Rear Admiral Norman Scott, who cammand the Navy's Task Force 64 at the Battle of Cape Esperance. The painting ncludes a depiction of the Medal of Honor, which was posthumously awarded to Scott for extraordinary heroism and conspicuous intrepidity during the Naval Battle of Guadalcanal, 13 November 1942. Oil on canvas, by McClelland Barclay, 1942 (KN-10864).
USS Boise (CL-47) arrives at the Philadelphia Navy Yard, Pennsylvania, for battle damage repairs, November 1942. She had been hit by enemy shellfire in the Battle of Cape Esperance on 12 October 1942, resulting in a large fire that burned out her three forward 6-inch/47-caliber gun turrets and their ammunition spaces (80-G-40069).
Boise's Number Three 6-inch/47-caliber triple gun turret, showing the effects of a Japanese shell that struck the turret's 6½-inch class A armor face plate during the Battle of Cape Esperance (80-G-300232).
A Boise Sailor points out shell-fragment damage to the ventilation trunk at the front of the superstructure, just above the main deck. The damage was received during the Battle of Cape Esperance, 12 October 1942. It was caused by a shell that struck the face of Number Three turret and detonated on impact. The explosion was about thirty feet away from the damage seen here 980-G-36296).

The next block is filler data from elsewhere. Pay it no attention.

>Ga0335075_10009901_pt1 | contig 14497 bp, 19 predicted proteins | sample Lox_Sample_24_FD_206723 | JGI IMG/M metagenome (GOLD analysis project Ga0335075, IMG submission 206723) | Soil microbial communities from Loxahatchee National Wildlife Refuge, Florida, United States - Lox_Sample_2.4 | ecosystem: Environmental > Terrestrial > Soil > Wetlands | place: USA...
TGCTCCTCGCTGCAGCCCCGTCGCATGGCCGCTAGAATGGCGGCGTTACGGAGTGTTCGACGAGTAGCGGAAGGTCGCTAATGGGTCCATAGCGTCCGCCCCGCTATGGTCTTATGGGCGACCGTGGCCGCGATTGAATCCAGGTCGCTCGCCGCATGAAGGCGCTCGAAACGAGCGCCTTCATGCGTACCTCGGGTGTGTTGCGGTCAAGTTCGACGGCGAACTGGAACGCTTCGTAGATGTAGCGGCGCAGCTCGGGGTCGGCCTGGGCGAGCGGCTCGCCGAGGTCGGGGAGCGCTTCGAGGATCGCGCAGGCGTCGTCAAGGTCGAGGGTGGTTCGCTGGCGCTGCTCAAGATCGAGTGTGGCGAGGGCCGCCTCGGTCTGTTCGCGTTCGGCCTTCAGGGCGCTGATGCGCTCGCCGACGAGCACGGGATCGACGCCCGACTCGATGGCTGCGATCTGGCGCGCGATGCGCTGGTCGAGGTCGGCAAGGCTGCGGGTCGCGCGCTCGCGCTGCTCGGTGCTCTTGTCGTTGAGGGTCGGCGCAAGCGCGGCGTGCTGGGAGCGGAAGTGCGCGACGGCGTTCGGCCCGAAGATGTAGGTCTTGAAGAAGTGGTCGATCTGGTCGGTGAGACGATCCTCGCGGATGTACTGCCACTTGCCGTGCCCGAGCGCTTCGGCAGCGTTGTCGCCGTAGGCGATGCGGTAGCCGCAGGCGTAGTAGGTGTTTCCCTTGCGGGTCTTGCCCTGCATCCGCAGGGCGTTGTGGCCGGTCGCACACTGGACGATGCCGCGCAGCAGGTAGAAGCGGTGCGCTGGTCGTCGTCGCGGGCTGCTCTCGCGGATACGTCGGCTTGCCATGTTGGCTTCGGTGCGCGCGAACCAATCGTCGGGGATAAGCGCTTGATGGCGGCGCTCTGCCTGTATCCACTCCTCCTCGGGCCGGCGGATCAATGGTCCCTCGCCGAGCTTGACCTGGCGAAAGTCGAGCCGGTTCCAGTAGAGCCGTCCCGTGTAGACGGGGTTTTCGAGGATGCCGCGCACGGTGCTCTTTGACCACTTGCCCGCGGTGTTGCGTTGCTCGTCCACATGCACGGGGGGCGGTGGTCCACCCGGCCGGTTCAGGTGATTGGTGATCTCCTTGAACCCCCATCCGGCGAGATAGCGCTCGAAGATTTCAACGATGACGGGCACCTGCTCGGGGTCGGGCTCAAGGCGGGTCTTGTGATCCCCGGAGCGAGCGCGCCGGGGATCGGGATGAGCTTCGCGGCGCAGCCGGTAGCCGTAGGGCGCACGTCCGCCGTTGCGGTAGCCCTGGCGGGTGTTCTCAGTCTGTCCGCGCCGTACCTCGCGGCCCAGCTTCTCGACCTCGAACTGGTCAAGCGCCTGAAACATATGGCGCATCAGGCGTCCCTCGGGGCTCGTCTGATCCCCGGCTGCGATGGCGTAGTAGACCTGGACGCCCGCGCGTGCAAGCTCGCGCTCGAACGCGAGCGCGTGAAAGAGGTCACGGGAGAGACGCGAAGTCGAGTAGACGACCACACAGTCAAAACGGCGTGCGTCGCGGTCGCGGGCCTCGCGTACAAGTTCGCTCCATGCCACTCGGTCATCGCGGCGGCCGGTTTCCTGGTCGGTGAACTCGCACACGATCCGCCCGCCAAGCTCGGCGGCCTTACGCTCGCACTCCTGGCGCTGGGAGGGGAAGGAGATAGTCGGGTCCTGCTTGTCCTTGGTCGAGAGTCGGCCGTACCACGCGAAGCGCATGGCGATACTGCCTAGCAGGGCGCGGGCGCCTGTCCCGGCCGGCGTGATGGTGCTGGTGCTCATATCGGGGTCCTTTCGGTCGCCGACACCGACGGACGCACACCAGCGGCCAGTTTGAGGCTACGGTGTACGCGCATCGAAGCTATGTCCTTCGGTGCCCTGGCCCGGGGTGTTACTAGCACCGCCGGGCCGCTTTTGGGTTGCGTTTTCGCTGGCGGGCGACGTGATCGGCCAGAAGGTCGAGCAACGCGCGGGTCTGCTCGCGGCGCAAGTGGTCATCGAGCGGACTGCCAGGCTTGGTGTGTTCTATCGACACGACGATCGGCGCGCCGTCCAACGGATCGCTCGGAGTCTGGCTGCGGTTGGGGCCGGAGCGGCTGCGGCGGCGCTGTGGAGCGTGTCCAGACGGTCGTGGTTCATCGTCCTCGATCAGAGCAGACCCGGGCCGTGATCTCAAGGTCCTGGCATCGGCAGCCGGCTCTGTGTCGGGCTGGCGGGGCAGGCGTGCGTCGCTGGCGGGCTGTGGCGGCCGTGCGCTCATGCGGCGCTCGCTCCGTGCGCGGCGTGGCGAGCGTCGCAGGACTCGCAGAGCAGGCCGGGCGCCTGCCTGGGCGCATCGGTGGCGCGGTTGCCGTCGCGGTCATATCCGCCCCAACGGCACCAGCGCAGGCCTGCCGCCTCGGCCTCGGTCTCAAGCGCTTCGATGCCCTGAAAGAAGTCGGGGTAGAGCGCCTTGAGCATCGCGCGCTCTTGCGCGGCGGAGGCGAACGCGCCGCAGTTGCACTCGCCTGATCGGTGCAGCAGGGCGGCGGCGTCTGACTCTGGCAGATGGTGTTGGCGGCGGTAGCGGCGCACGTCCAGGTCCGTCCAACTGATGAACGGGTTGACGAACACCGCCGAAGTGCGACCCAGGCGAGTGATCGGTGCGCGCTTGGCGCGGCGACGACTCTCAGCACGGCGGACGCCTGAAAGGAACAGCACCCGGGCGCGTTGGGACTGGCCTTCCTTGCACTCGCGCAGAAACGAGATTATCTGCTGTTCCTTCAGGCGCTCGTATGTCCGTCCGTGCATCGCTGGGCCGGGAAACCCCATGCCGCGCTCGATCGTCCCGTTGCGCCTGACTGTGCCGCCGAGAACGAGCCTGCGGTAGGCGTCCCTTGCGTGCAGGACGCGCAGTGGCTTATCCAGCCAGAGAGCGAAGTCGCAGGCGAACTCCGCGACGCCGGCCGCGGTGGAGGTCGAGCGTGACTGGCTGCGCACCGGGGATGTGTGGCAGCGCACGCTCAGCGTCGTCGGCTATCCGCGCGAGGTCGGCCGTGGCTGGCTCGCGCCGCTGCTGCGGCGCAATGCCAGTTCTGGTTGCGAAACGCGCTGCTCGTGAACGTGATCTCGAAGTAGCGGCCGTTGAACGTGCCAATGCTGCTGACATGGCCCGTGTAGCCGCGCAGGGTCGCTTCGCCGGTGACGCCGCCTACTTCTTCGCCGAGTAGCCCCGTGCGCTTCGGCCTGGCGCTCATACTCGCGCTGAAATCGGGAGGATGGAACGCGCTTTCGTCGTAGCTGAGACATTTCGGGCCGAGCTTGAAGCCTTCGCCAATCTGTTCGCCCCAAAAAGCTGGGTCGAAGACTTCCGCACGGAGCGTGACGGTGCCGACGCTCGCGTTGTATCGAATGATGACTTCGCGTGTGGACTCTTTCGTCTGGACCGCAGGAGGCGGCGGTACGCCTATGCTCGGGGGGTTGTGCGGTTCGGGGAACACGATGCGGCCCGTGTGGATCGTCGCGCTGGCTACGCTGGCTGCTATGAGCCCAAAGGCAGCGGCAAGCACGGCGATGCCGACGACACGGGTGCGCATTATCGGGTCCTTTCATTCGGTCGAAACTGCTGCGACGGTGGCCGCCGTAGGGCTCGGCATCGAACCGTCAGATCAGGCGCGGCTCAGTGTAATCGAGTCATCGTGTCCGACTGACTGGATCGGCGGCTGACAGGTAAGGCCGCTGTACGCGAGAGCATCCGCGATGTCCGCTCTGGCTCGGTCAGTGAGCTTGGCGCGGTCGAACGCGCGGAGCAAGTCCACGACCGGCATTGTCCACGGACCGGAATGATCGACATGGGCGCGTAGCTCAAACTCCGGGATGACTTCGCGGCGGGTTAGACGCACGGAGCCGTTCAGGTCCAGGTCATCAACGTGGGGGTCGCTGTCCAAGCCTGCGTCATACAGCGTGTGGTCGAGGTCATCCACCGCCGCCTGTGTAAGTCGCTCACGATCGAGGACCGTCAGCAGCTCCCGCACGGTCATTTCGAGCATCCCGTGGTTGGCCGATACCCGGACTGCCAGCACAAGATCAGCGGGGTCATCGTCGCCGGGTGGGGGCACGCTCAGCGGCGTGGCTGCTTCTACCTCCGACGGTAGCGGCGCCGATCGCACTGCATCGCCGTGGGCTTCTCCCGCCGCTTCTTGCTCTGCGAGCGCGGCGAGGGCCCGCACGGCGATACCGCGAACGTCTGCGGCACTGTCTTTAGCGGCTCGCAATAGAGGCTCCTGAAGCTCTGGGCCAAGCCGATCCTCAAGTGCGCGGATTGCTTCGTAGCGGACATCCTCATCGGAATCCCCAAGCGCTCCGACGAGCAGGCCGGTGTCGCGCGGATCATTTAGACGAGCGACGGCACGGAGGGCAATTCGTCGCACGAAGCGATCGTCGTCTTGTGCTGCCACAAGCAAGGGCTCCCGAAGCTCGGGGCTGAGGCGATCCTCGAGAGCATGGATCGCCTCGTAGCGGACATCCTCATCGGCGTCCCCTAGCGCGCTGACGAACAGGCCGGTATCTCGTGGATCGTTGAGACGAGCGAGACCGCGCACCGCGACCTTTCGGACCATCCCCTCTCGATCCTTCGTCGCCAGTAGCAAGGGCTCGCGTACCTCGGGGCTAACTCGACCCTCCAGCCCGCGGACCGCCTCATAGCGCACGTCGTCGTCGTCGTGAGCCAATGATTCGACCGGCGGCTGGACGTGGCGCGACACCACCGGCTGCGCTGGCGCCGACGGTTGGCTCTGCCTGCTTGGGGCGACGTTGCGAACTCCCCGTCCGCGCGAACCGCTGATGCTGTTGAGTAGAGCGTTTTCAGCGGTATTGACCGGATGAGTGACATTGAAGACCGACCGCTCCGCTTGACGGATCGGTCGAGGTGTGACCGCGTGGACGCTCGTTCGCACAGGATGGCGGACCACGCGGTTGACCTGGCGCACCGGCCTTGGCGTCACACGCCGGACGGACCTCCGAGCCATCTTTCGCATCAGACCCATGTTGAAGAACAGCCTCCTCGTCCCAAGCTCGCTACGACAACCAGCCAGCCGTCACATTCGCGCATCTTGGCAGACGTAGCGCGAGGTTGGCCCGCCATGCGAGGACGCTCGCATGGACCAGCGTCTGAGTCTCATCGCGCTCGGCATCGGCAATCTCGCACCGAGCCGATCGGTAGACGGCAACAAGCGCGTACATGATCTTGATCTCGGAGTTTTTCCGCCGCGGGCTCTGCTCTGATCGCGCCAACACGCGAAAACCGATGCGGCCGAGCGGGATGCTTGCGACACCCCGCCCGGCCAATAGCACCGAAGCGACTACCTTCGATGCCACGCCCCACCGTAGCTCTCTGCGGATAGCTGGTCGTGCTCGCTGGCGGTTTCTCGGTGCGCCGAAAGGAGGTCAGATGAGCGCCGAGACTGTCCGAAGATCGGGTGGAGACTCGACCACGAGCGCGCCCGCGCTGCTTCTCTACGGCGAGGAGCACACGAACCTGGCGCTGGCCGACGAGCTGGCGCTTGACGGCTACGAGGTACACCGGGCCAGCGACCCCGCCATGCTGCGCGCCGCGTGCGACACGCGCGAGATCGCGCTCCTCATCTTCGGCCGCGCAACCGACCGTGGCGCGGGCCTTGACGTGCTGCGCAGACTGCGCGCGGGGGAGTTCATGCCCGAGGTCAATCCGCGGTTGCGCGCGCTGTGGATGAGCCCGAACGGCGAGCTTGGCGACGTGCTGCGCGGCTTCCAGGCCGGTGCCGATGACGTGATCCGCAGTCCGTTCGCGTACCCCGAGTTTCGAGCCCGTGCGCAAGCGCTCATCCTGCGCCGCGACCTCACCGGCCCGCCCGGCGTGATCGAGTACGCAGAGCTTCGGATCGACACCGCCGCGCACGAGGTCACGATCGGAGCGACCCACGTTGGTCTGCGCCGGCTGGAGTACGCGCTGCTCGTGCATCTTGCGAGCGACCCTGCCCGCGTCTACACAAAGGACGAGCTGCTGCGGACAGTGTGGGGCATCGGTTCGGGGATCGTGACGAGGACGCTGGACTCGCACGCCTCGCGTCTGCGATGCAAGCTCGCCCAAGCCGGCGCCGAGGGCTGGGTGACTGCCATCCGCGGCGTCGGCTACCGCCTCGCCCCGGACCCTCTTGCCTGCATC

Duncan (DD-485) underwayi n the south Pacific on 7 October 1942, five days before she was sunk in the Battle of Cape Esperance (NH 90495).
Boise crewmen line the forward superstructure as the ship arrives at the Philadelphia Navy Yard, November 1942 (80-G-40067).
Japanese trophy flags painted Boise's pilothouse as a scoreboard of enemy ships claimed sunk in the Battle of Cape Esperance. The six Japanese ships (two heavy cruisers, a light cruiser and three destroyers) represented in this scoreboard greatly overstates the actual enemy losses, which were one heavy cruiser (Furutaka) and one destroyer (Fubuki) sunk and one heavy cruiser (Aoba) badly damaged. This overclaiming was typical of contemporary night surface actions (80-G-36299).
View in the lower handling room of Boise's Number Two 6-inch/47-caliber triple gun turret, showing damage received during the Battle of Cape Esperance. This space was burned out when a Japanese shell hit the ship below the waterline, penetrated the hull and exploded nearby, setting ammunition afire. The view shows a powder hoist, with the remains of a cartridge still in place. It was estimated that over 1,000 pounds of gun propellent burned in this handling room and its powder hoists (80-G-300236).